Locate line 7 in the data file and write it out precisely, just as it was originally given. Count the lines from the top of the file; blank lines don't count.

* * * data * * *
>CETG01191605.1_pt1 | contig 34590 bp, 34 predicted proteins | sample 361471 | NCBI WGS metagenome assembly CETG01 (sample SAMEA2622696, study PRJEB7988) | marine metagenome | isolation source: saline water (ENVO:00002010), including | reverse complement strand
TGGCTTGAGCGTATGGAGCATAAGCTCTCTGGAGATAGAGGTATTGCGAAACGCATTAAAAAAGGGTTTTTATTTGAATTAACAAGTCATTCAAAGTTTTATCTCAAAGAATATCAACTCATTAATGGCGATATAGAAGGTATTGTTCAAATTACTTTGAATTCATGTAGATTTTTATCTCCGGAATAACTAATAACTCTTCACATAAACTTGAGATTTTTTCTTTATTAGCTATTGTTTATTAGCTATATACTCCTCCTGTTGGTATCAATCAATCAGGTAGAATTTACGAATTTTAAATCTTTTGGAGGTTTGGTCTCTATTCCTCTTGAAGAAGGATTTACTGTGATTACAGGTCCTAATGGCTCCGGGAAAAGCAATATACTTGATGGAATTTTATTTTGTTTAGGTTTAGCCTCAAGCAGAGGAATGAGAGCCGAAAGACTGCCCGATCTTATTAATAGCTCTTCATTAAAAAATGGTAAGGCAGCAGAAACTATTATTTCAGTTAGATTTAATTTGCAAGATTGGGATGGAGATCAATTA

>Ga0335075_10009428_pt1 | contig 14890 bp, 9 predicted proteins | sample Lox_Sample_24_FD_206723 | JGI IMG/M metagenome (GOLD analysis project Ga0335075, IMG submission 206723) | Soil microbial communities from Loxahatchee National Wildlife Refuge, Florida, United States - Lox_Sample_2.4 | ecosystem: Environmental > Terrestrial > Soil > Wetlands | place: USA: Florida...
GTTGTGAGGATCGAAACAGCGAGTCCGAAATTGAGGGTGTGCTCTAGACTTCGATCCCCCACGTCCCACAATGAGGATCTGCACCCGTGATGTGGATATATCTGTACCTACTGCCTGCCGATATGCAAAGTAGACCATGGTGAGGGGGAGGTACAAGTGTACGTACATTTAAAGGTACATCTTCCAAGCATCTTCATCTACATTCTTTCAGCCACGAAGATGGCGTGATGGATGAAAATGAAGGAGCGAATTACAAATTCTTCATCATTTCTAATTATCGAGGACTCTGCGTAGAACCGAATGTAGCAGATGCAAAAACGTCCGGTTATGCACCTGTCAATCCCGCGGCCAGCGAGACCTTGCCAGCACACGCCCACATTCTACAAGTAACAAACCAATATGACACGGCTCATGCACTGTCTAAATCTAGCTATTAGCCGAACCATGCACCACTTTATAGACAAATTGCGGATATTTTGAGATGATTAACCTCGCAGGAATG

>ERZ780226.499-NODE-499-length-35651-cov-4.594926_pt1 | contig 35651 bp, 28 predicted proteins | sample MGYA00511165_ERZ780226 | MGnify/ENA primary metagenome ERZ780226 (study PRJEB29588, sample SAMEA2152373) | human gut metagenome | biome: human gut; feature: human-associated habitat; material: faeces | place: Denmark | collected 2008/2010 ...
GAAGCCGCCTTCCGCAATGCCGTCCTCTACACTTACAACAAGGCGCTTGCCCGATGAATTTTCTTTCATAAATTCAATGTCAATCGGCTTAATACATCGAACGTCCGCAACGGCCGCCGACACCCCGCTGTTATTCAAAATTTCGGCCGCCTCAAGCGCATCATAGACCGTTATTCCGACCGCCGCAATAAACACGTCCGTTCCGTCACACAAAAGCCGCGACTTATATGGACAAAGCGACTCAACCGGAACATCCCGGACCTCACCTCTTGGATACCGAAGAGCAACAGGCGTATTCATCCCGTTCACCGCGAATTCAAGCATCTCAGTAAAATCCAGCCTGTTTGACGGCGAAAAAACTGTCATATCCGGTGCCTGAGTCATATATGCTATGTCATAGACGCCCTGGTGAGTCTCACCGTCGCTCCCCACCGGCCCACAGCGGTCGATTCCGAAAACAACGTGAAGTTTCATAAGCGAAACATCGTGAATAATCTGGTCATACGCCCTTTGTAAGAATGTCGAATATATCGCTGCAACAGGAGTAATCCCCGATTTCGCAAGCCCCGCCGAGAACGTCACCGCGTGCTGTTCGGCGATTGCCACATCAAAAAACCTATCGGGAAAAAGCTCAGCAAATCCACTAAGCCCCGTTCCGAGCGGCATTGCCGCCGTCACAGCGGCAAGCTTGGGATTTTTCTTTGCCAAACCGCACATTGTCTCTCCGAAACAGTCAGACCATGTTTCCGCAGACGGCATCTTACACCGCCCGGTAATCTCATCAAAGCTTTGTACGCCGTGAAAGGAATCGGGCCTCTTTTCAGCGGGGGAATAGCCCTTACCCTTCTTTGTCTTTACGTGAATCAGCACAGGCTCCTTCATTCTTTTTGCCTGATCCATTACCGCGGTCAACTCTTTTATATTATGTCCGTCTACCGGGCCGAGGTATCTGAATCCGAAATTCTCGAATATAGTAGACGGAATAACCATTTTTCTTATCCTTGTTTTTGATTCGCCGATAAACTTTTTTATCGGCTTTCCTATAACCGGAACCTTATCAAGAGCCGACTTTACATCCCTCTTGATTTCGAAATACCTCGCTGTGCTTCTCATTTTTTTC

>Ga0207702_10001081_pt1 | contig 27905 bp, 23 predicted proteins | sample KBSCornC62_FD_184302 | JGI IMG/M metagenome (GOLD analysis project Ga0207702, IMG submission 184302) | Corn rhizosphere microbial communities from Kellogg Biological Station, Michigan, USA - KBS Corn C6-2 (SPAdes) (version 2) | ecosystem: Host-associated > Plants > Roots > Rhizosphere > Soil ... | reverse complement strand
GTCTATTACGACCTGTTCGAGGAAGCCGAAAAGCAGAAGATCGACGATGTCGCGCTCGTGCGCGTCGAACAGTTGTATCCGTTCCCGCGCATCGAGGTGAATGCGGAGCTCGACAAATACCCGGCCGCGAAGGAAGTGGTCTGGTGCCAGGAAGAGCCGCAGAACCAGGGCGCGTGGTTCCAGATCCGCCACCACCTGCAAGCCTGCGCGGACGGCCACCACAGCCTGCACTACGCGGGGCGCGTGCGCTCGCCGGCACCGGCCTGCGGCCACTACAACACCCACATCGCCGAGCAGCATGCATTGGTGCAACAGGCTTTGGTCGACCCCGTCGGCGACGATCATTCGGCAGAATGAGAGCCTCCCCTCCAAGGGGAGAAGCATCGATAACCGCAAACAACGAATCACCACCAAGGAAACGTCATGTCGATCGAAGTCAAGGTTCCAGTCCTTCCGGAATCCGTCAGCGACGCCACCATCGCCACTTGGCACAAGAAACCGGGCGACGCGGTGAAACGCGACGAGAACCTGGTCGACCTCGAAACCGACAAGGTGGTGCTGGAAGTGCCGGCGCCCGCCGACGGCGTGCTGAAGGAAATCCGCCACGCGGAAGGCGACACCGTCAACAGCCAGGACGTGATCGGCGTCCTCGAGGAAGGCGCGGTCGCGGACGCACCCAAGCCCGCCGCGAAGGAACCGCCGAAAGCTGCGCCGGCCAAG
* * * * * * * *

>Ga0207702_10001081_pt1 | contig 27905 bp, 23 predicted proteins | sample KBSCornC62_FD_184302 | JGI IMG/M metagenome (GOLD analysis project Ga0207702, IMG submission 184302) | Corn rhizosphere microbial communities from Kellogg Biological Station, Michigan, USA - KBS Corn C6-2 (SPAdes) (version 2) | ecosystem: Host-associated > Plants > Roots > Rhizosphere > Soil ... | reverse complement strand